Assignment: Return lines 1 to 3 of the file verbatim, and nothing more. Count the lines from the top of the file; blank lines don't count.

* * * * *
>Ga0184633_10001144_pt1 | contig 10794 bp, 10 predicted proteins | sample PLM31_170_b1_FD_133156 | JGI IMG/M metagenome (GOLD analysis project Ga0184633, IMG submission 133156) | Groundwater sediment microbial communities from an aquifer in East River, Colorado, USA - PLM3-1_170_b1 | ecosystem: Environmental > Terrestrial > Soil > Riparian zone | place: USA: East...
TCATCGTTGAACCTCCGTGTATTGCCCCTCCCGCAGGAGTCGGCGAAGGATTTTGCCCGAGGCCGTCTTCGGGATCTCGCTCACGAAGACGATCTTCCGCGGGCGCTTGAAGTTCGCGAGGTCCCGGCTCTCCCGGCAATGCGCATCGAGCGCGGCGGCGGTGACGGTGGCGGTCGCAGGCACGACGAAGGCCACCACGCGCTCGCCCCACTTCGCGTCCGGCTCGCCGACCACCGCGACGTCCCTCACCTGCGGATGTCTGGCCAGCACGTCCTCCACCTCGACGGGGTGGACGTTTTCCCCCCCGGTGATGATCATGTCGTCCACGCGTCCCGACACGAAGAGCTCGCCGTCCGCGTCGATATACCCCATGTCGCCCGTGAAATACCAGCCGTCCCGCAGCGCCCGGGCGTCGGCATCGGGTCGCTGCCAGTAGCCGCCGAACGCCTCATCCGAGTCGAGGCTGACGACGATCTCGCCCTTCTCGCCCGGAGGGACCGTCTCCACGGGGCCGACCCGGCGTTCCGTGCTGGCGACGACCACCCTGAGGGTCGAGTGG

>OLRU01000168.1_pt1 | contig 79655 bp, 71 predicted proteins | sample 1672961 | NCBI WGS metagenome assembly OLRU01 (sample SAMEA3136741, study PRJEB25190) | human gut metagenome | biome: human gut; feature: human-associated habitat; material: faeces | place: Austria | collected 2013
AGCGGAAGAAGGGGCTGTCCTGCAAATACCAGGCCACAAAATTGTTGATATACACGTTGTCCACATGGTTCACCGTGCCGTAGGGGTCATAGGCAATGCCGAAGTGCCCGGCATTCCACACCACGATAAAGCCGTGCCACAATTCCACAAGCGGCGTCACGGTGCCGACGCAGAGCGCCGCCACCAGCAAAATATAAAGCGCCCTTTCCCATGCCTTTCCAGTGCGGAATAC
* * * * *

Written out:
>Ga0184633_10001144_pt1 | contig 10794 bp, 10 predicted proteins | sample PLM31_170_b1_FD_133156 | JGI IMG/M metagenome (GOLD analysis project Ga0184633, IMG submission 133156) | Groundwater sediment microbial communities from an aquifer in East River, Colorado, USA - PLM3-1_170_b1 | ecosystem: Environmental > Terrestrial > Soil > Riparian zone | place: USA: East...
TCATCGTTGAACCTCCGTGTATTGCCCCTCCCGCAGGAGTCGGCGAAGGATTTTGCCCGAGGCCGTCTTCGGGATCTCGCTCACGAAGACGATCTTCCGCGGGCGCTTGAAGTTCGCGAGGTCCCGGCTCTCCCGGCAATGCGCATCGAGCGCGGCGGCGGTGACGGTGGCGGTCGCAGGCACGACGAAGGCCACCACGCGCTCGCCCCACTTCGCGTCCGGCTCGCCGACCACCGCGACGTCCCTCACCTGCGGATGTCTGGCCAGCACGTCCTCCACCTCGACGGGGTGGACGTTTTCCCCCCCGGTGATGATCATGTCGTCCACGCGTCCCGACACGAAGAGCTCGCCGTCCGCGTCGATATACCCCATGTCGCCCGTGAAATACCAGCCGTCCCGCAGCGCCCGGGCGTCGGCATCGGGTCGCTGCCAGTAGCCGCCGAACGCCTCATCCGAGTCGAGGCTGACGACGATCTCGCCCTTCTCGCCCGGAGGGACCGTCTCCACGGGGCCGACCCGGCGTTCCGTGCTGGCGACGACCACCCTGAGGGTCGAGTGG

>OLRU01000168.1_pt1 | contig 79655 bp, 71 predicted proteins | sample 1672961 | NCBI WGS metagenome assembly OLRU01 (sample SAMEA3136741, study PRJEB25190) | human gut metagenome | biome: human gut; feature: human-associated habitat; material: faeces | place: Austria | collected 2013